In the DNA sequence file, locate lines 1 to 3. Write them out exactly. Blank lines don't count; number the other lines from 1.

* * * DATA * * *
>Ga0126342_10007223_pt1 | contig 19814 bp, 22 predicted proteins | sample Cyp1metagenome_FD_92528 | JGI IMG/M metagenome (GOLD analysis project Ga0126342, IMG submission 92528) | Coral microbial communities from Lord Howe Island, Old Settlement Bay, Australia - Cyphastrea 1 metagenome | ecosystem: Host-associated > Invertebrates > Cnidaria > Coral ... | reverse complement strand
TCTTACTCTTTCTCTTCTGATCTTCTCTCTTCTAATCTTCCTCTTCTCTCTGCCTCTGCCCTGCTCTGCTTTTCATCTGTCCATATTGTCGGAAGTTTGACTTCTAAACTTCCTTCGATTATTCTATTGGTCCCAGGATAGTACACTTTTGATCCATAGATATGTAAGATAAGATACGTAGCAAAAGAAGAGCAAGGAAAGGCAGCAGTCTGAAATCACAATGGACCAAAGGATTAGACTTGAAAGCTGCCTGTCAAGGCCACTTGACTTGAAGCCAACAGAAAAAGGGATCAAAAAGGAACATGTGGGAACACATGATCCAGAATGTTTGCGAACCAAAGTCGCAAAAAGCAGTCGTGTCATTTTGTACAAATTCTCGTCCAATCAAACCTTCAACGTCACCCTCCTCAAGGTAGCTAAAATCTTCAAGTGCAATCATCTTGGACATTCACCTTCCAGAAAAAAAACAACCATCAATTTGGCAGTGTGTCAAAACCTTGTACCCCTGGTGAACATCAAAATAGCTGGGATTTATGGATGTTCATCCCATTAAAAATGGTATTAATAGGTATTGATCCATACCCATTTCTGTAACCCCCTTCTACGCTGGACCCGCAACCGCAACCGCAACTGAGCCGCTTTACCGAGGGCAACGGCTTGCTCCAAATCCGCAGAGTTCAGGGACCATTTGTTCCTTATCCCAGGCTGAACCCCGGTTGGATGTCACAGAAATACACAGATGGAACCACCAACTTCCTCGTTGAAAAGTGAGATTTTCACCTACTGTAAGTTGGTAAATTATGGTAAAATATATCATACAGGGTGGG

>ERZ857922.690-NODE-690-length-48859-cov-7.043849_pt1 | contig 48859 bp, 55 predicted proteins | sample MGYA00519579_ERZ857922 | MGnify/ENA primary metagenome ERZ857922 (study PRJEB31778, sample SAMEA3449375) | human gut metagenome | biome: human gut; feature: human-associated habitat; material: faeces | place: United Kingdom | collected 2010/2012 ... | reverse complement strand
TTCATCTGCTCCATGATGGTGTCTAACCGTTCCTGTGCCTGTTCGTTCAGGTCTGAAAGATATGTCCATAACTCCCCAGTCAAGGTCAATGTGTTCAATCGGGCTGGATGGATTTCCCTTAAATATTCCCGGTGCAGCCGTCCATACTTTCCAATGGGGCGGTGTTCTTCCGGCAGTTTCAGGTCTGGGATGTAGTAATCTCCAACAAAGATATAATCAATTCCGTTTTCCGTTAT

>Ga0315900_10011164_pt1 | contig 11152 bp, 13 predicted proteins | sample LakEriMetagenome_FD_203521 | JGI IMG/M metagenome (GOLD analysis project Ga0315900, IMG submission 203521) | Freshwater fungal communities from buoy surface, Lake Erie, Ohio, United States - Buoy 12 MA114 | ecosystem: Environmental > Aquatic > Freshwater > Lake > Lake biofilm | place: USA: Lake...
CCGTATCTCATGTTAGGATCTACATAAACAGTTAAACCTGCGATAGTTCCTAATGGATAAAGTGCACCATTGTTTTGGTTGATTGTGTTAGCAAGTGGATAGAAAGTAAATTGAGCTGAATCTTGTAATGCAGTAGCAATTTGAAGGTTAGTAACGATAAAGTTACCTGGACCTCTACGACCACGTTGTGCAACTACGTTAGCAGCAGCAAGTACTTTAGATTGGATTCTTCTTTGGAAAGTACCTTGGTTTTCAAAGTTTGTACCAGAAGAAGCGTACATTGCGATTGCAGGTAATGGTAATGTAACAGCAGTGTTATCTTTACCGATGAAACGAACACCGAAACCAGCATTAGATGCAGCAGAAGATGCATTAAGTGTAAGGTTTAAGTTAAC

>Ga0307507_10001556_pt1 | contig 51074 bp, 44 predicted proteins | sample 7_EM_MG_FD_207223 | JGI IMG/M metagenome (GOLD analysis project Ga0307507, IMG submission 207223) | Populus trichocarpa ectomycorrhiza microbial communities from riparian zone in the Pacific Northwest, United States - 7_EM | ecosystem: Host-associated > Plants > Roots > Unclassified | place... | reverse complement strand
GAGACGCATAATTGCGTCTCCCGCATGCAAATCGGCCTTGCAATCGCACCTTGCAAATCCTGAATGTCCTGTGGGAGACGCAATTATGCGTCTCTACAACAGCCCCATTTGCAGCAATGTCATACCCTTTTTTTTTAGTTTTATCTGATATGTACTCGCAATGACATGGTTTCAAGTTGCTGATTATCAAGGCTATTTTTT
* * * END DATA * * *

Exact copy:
>Ga0126342_10007223_pt1 | contig 19814 bp, 22 predicted proteins | sample Cyp1metagenome_FD_92528 | JGI IMG/M metagenome (GOLD analysis project Ga0126342, IMG submission 92528) | Coral microbial communities from Lord Howe Island, Old Settlement Bay, Australia - Cyphastrea 1 metagenome | ecosystem: Host-associated > Invertebrates > Cnidaria > Coral ... | reverse complement strand
TCTTACTCTTTCTCTTCTGATCTTCTCTCTTCTAATCTTCCTCTTCTCTCTGCCTCTGCCCTGCTCTGCTTTTCATCTGTCCATATTGTCGGAAGTTTGACTTCTAAACTTCCTTCGATTATTCTATTGGTCCCAGGATAGTACACTTTTGATCCATAGATATGTAAGATAAGATACGTAGCAAAAGAAGAGCAAGGAAAGGCAGCAGTCTGAAATCACAATGGACCAAAGGATTAGACTTGAAAGCTGCCTGTCAAGGCCACTTGACTTGAAGCCAACAGAAAAAGGGATCAAAAAGGAACATGTGGGAACACATGATCCAGAATGTTTGCGAACCAAAGTCGCAAAAAGCAGTCGTGTCATTTTGTACAAATTCTCGTCCAATCAAACCTTCAACGTCACCCTCCTCAAGGTAGCTAAAATCTTCAAGTGCAATCATCTTGGACATTCACCTTCCAGAAAAAAAACAACCATCAATTTGGCAGTGTGTCAAAACCTTGTACCCCTGGTGAACATCAAAATAGCTGGGATTTATGGATGTTCATCCCATTAAAAATGGTATTAATAGGTATTGATCCATACCCATTTCTGTAACCCCCTTCTACGCTGGACCCGCAACCGCAACCGCAACTGAGCCGCTTTACCGAGGGCAACGGCTTGCTCCAAATCCGCAGAGTTCAGGGACCATTTGTTCCTTATCCCAGGCTGAACCCCGGTTGGATGTCACAGAAATACACAGATGGAACCACCAACTTCCTCGTTGAAAAGTGAGATTTTCACCTACTGTAAGTTGGTAAATTATGGTAAAATATATCATACAGGGTGGG

>ERZ857922.690-NODE-690-length-48859-cov-7.043849_pt1 | contig 48859 bp, 55 predicted proteins | sample MGYA00519579_ERZ857922 | MGnify/ENA primary metagenome ERZ857922 (study PRJEB31778, sample SAMEA3449375) | human gut metagenome | biome: human gut; feature: human-associated habitat; material: faeces | place: United Kingdom | collected 2010/2012 ... | reverse complement strand